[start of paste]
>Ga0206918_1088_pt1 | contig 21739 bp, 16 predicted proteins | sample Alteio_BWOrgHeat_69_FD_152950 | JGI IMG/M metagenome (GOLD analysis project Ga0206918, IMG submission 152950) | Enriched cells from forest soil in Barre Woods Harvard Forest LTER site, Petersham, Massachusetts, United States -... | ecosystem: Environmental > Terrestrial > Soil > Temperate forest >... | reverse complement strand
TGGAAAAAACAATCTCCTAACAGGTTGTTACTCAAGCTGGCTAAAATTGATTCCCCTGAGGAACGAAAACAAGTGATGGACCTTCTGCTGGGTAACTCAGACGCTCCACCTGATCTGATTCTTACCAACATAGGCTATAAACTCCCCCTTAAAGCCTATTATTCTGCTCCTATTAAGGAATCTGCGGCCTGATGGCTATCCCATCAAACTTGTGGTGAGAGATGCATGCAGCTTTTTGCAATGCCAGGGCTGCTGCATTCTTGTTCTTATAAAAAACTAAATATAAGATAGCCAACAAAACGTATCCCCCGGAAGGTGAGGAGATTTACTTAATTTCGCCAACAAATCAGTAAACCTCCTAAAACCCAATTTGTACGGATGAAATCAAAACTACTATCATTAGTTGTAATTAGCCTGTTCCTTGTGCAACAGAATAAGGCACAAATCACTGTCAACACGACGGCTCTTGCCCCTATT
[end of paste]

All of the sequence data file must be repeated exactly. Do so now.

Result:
>Ga0206918_1088_pt1 | contig 21739 bp, 16 predicted proteins | sample Alteio_BWOrgHeat_69_FD_152950 | JGI IMG/M metagenome (GOLD analysis project Ga0206918, IMG submission 152950) | Enriched cells from forest soil in Barre Woods Harvard Forest LTER site, Petersham, Massachusetts, United States -... | ecosystem: Environmental > Terrestrial > Soil > Temperate forest >... | reverse complement strand
TGGAAAAAACAATCTCCTAACAGGTTGTTACTCAAGCTGGCTAAAATTGATTCCCCTGAGGAACGAAAACAAGTGATGGACCTTCTGCTGGGTAACTCAGACGCTCCACCTGATCTGATTCTTACCAACATAGGCTATAAACTCCCCCTTAAAGCCTATTATTCTGCTCCTATTAAGGAATCTGCGGCCTGATGGCTATCCCATCAAACTTGTGGTGAGAGATGCATGCAGCTTTTTGCAATGCCAGGGCTGCTGCATTCTTGTTCTTATAAAAAACTAAATATAAGATAGCCAACAAAACGTATCCCCCGGAAGGTGAGGAGATTTACTTAATTTCGCCAACAAATCAGTAAACCTCCTAAAACCCAATTTGTACGGATGAAATCAAAACTACTATCATTAGTTGTAATTAGCCTGTTCCTTGTGCAACAGAATAAGGCACAAATCACTGTCAACACGACGGCTCTTGCCCCTATT